GOLDEN VALLEY, Minn. - The increased number of cars falling through the ice and out-of-season grass fires the Twin Cities have seen recently can ultimately be blamed on less arctic air travelling southward.
What meteorologists call the arctic oscillation controls that colder air and refers to a semi-permanent low pressure system that sits over the north pole. We classify the oscillation as either positive or negative. Currently, we're in a positive phase.
That means we have deep low over the North Pole that creates a strong wind force around the pole. Because the winds are stronger, they can hold in the cold air and keep it near the pole. This pattern also tracks storms through Canada rather than down through the United States.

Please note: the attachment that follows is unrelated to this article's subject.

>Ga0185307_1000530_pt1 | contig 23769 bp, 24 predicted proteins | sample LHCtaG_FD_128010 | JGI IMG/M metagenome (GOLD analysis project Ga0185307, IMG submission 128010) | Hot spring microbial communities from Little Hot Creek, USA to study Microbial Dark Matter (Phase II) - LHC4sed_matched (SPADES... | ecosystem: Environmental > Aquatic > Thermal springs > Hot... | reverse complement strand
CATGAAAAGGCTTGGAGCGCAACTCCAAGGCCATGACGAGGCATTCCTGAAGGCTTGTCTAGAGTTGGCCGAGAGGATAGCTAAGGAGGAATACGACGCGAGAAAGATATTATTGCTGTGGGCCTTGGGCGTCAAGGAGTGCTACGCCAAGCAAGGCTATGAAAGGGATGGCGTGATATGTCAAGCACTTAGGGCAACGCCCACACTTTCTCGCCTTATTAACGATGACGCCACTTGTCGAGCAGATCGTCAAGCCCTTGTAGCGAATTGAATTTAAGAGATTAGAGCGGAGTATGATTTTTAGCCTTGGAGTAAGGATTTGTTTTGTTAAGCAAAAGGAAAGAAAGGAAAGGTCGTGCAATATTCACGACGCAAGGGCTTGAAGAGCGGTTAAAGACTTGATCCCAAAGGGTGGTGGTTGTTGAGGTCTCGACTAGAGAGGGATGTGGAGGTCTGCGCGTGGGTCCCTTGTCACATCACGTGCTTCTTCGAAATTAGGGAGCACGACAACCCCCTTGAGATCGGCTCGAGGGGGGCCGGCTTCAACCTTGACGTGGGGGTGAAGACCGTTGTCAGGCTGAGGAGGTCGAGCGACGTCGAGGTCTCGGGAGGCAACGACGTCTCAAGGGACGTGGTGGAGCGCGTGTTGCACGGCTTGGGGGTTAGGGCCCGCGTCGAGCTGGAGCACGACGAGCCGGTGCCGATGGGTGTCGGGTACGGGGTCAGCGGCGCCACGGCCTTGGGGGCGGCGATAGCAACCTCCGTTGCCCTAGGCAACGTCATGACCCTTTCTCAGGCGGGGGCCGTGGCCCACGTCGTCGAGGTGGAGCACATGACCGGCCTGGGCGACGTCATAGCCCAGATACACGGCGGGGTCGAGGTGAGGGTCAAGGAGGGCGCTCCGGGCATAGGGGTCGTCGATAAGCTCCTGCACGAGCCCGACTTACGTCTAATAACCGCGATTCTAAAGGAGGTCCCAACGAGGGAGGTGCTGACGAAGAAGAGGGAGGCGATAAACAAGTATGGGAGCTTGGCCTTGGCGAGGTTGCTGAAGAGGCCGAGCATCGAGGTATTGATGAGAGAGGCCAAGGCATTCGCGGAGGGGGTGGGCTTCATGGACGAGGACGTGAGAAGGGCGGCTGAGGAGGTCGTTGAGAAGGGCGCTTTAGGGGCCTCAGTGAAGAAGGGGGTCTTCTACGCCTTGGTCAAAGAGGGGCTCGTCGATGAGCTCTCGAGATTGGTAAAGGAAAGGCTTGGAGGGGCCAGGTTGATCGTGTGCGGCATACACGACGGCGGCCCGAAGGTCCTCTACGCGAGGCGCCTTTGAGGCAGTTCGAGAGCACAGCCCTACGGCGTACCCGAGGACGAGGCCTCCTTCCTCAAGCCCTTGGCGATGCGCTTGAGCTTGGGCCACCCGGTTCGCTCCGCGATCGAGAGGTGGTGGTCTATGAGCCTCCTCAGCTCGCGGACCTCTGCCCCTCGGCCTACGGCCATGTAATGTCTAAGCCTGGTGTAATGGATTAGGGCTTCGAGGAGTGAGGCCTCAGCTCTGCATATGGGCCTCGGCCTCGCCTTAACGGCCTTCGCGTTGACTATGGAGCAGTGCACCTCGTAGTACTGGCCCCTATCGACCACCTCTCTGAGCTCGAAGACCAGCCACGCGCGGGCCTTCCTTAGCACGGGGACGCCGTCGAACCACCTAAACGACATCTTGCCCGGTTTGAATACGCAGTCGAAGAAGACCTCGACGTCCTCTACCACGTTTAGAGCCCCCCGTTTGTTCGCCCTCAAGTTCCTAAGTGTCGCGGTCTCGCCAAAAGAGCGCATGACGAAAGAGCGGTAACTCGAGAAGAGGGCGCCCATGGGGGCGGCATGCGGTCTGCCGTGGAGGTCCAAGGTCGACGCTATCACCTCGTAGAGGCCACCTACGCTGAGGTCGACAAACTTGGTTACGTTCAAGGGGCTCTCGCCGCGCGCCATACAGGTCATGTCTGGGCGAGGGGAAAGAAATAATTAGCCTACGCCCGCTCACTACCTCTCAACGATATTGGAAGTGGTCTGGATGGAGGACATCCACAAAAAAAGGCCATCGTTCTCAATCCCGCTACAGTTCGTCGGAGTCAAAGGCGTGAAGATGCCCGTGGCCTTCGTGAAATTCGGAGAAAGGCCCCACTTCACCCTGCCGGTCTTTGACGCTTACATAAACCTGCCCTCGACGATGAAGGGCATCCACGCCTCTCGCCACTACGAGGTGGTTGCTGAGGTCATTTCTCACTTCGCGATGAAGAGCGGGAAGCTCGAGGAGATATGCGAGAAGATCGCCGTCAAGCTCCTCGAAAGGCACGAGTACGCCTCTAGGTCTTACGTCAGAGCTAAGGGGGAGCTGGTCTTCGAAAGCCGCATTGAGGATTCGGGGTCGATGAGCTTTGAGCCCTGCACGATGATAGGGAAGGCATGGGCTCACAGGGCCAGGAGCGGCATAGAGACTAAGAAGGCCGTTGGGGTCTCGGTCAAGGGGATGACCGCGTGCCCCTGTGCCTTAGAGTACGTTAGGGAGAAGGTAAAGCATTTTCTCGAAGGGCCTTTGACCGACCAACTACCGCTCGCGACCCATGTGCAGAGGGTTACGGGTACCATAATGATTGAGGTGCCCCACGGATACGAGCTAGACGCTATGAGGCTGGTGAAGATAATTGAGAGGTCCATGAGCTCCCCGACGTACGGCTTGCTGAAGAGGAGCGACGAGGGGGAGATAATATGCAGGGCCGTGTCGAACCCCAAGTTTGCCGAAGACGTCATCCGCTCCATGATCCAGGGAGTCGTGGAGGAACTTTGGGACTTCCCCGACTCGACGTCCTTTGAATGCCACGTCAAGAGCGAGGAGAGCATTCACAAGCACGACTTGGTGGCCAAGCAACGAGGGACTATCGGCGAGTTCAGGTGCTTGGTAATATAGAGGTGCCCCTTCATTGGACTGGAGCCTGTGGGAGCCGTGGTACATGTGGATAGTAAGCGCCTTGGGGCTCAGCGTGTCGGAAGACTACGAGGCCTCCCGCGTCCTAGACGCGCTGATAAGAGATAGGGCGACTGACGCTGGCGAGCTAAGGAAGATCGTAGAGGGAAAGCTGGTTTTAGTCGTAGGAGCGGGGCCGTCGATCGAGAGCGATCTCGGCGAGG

The opposite happens when the oscillation is in a negative phase. The winds circulating around the pole are weak and they allow the cold air to escape and travel down to the U.S., giving us colder and snowier winters, like last year.
While the arctic oscillation is one major player in our game of winter, it's not the only one. Most of us have heard of La Nina; that plays a factor, as do a few other circulation patterns in the atmosphere and the oceans.
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